A communication protocol for the multiagent system has been designed based on the Contract Net Protocol (CNP). The CNP is a high-level protocol for communication and control in a distributed system [21]. One salient feature of the CNP is a simple framework based on announcing a new task, bidding, and awarding a contract. The basic steps of the CNP are similar to contract steps in human society. It has been modified for effective applications in many areas [22,23,24]. In order to implement the proposed multiagent system, we employ a modified CNP (MCNP). Figure 3 shows the workflow based on the MCNP designed for microgrid operation. We define messages for interactions among agents, such as call for proposal (cfp), propose-load, refuse, propose-supply, reject-proposal, accept-proposal, and report. Table 1 shows the details of the messages. Three tasks are also defined such as T1 (a task between AgMGOCC and AgLs), T2 (a task between AgMGOCC and AgDGs), and T3 (a task between AgMGOCC and AgDSs). Additionally, there are four deadlines:
  • D1: deadline for submitting proposal of AgLs and AgDGs in interval i (T1 & T2).
  • D2: deadline for submitting proposal of AgDSs in interval i (T3).
  • D3: deadline for awarding contracts to final suppliers and consumers in interval i (T1 − T3).
  • D4: deadline for submitting the report in interval i + 2 (T1 − T3).
Table 1. Details of the defined messages.
Table 1. Details of the defined messages.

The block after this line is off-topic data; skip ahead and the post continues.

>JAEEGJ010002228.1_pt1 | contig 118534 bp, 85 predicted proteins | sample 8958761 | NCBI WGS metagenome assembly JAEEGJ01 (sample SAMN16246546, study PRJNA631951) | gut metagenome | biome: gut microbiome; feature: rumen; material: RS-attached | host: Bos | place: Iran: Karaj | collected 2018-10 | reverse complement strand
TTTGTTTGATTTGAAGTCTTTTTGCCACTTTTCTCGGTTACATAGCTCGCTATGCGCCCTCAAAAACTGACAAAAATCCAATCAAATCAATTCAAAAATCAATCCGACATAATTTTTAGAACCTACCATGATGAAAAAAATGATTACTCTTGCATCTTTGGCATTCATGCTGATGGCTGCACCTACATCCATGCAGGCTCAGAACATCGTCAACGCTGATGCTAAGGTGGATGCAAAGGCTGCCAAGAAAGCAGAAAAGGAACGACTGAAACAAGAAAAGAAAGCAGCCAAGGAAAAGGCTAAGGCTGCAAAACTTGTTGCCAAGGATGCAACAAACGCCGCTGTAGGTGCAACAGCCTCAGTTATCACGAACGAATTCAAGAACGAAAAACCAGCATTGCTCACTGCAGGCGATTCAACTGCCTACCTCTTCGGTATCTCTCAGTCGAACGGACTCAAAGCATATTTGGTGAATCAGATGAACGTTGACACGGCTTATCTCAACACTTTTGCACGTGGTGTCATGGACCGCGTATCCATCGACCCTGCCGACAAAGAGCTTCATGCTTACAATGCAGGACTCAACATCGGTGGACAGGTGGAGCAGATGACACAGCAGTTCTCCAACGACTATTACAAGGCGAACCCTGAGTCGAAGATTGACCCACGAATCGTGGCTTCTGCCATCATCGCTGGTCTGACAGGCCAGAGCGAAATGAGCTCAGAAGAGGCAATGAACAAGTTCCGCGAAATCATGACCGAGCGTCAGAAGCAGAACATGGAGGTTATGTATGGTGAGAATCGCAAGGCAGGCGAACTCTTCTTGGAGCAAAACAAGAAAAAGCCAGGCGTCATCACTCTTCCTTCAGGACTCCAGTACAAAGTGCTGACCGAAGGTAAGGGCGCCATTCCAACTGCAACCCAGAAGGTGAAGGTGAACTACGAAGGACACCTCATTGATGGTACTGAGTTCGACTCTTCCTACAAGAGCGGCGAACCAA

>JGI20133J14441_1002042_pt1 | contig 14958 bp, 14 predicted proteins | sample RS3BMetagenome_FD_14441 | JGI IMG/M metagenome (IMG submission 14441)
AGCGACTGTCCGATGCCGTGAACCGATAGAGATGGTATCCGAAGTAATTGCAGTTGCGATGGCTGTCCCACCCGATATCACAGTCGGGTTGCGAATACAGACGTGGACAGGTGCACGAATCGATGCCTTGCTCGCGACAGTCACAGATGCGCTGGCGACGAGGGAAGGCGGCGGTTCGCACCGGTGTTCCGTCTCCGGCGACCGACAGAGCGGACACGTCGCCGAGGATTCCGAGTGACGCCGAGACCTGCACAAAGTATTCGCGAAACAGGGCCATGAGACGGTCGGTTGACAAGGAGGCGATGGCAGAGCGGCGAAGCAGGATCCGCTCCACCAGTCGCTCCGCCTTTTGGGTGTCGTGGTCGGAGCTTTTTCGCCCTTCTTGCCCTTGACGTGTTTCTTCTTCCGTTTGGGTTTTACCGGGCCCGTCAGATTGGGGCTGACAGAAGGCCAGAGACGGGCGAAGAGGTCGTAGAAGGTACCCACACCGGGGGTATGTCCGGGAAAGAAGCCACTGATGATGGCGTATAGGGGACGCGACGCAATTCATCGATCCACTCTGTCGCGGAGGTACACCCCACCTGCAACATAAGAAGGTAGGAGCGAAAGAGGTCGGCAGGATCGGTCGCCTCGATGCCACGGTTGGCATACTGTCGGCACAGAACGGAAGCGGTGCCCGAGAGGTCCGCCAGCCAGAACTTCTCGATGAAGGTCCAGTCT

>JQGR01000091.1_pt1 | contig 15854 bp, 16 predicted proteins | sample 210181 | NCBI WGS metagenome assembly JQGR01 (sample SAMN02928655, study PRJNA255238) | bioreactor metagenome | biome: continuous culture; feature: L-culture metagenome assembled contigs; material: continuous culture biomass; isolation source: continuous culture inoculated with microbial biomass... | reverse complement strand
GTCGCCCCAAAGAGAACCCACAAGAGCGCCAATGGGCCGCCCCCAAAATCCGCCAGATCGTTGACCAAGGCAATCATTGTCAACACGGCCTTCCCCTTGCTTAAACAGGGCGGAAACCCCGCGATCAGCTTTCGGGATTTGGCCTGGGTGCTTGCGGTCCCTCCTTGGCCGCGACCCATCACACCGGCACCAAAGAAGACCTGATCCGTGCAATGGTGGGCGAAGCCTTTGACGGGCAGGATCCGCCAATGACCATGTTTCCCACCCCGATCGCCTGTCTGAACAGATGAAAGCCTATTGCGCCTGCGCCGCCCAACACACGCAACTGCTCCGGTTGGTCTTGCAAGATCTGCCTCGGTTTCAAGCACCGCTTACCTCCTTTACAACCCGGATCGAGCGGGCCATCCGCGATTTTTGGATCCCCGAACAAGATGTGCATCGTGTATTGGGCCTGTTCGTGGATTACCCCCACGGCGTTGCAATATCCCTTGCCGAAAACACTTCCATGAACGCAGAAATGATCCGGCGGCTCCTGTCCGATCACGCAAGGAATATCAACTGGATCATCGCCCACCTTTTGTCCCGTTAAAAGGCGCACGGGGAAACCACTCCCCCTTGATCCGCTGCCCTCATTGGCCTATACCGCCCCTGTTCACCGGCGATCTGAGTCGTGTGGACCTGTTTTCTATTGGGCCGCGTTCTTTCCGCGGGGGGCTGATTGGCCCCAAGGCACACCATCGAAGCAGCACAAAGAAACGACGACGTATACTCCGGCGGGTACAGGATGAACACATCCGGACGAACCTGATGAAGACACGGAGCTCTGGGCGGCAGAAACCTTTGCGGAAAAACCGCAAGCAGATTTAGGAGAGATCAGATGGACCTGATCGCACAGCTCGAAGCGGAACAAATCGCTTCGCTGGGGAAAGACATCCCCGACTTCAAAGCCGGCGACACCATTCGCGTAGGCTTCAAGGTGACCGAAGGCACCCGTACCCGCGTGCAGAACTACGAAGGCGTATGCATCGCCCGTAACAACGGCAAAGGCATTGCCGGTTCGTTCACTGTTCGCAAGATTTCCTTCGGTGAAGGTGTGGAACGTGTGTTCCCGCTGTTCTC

MessageMeaning
cfp
  • Call for proposal with information of trade prices in the case of the grid-connected mode
  • Call for proposal without information of trade prices in the islanded mode
    • For AgDSs, information of the power balance is added
    • (−1: supply shortage, 1: supply excess)
propose-supply
  • Propose a supply amount with a bidding price
propose-load
  • Inform a load amount
accept-proposal
  • Accept participation and inform the final supply amount or load amount
reject-proposal
  • Reject participant (especially to AgDGs and AgDSs)
report
  • Send the report of the agreed contract
Figure 3. Workflow for microgrid operation.
Figure 3. Workflow for microgrid operation.
Energies 05 03347 g003

4.3. Design of Agents

In our system, there are four types of agents: AgMGOCC, AgDG, AgL, and AgDS. First of all, we define the functionalities of AgMGOCC as a managing agent of microgrid operation as follows: